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Experimental Brain Research

, Volume 235, Issue 4, pp 1097–1105 | Cite as

The effect of motor overflow on bimanual asymmetric force coordination

  • David A. Cunningham
  • Sarah M. Roelle
  • Didier Allexandre
  • Kelsey A. Potter-Baker
  • Vishwanath Sankarasubramanian
  • Jayme S. Knutson
  • Guang H. Yue
  • Andre G. Machado
  • Ela B. Plow
Research Article

Abstract

Motor overflow, typically described in the context of unimanual movements, refers to the natural tendency for a ‘resting’ limb to move during movement of the opposite limb and is thought to be influenced by inter-hemispheric interactions and intra-cortical networks within the ‘resting’ hemisphere. It is currently unknown, however, how motor overflow contributes to asymmetric force coordination task accuracy, referred to as bimanual interference, as there is need to generate unequal forces and corticospinal output for each limb. Here, we assessed motor overflow via motor evoked potentials (MEPs) and the regulation of motor overflow via inter-hemispheric inhibition (IHI) and short-intra-cortical inhibition (SICI) using transcranial magnetic stimulation in the presence of unimanual and bimanual isometric force production. All outcomes were measured in the left first dorsal interosseous (test hand) muscle, which maintained 30% maximal voluntary contraction (MVC), while the right hand (conditioning hand) was maintained at rest, 10, 30, or 70% of its MVC. We have found that as higher forces are generated with the conditioning hand, MEP amplitudes at the active test hand decreased and inter-hemispheric inhibition increased, suggesting reduced motor overflow in the presence of bimanual asymmetric forces. Furthermore, we found that subjects with less motor overflow (i.e., reduced MEP amplitudes in the test hemisphere) demonstrated poorer accuracy in maintaining 30% MVC across all conditions. These findings suggest that motor overflow may serve as an adaptive substrate to support bimanual asymmetric force coordination.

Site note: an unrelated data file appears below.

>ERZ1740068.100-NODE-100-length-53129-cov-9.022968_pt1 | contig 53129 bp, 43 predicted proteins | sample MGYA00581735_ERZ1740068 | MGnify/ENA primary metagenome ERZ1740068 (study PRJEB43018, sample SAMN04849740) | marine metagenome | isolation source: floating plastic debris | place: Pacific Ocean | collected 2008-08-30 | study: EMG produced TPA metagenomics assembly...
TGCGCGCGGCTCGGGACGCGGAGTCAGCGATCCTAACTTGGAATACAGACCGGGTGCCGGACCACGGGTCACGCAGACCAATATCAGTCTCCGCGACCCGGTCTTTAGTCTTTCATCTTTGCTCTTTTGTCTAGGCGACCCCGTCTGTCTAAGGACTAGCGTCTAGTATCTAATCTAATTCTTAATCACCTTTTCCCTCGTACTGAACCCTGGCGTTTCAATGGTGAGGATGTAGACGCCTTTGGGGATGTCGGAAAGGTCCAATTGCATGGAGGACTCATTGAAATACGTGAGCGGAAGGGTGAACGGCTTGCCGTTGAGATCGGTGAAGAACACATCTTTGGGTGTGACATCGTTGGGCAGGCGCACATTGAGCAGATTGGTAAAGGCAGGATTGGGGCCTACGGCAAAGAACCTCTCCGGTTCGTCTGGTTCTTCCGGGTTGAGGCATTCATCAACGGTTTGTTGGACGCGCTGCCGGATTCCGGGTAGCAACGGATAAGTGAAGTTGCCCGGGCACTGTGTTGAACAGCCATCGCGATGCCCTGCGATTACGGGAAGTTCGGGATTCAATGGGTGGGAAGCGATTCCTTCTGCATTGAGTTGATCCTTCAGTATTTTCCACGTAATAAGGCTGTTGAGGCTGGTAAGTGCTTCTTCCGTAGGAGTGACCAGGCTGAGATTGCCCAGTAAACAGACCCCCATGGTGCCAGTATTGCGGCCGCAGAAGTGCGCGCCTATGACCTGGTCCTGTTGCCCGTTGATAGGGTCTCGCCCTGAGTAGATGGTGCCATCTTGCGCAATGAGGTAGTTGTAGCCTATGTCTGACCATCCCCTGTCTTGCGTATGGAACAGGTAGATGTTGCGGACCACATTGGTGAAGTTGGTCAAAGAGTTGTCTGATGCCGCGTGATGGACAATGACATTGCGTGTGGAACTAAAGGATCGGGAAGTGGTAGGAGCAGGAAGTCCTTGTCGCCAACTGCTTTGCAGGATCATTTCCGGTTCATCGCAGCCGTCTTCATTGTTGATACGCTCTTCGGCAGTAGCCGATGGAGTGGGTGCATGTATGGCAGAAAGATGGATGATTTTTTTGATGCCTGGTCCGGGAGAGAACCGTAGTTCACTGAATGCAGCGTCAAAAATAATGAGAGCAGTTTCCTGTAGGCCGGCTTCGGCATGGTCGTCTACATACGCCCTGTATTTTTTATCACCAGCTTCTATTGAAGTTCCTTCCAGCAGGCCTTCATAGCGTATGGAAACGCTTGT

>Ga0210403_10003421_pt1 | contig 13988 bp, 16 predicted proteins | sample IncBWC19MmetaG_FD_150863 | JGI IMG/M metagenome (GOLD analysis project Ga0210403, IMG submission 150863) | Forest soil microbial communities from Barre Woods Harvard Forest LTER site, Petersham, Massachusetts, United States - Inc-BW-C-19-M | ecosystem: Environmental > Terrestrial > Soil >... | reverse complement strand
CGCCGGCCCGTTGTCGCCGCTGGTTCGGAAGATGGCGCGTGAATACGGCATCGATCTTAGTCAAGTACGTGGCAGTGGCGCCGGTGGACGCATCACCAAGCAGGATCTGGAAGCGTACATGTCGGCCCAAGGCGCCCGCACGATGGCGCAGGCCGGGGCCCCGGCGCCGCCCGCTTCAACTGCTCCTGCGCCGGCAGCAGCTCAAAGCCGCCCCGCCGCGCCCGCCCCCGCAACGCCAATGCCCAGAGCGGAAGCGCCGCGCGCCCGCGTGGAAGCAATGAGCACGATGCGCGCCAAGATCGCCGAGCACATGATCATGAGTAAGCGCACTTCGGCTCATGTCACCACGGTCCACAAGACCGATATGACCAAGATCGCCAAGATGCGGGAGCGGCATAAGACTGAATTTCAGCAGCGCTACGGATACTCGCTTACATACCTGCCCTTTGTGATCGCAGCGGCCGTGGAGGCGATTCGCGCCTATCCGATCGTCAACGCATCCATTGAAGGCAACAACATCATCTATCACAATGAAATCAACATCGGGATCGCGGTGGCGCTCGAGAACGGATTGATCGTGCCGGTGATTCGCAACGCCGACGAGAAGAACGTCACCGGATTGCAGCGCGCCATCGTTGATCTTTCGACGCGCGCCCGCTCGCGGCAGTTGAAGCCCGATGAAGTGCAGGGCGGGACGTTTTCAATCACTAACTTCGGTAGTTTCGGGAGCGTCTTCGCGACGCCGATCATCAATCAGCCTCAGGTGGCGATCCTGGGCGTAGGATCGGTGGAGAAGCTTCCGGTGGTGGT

Keywords

Bimanual interference Motor overflow Transcranial magnetic stimulation Inter-hemispheric inhibition Intra-cortical inhibition 

Notes

Acknowledgements

This work is supported by the Clinical and Translational Science Collaborative (RPC 2014-1067) to D.A.C as well as by the National Institutes of Health (1K01HD069504) and American Heart Association (13BGIA17120055) to E.P.

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Copyright information

© Springer-Verlag Berlin Heidelberg 2017

Authors and Affiliations

  • David A. Cunningham
    • 1
    • 2
  • Sarah M. Roelle
    • 2
  • Didier Allexandre
    • 1
  • Kelsey A. Potter-Baker
    • 2
  • Vishwanath Sankarasubramanian
    • 2
  • Jayme S. Knutson
    • 3
  • Guang H. Yue
    • 1
  • Andre G. Machado
    • 4
  • Ela B. Plow
    • 2
    • 4
  1. 1.Human Performance and Engineering Research, Kessler FoundationWest OrangeUSA
  2. 2.Department of Biomedical EngineeringLerner Research Institute, Cleveland ClinicClevelandUSA
  3. 3.Physical Medicine and RehabilitationMetroHealth Rehabilitation Institute, Case Western Reserve UniversityClevelandUSA
  4. 4.Center for Neurological Restoration, Department of Physical Medicine and RehabilitationNeurological Institute, Cleveland ClinicClevelandUSA

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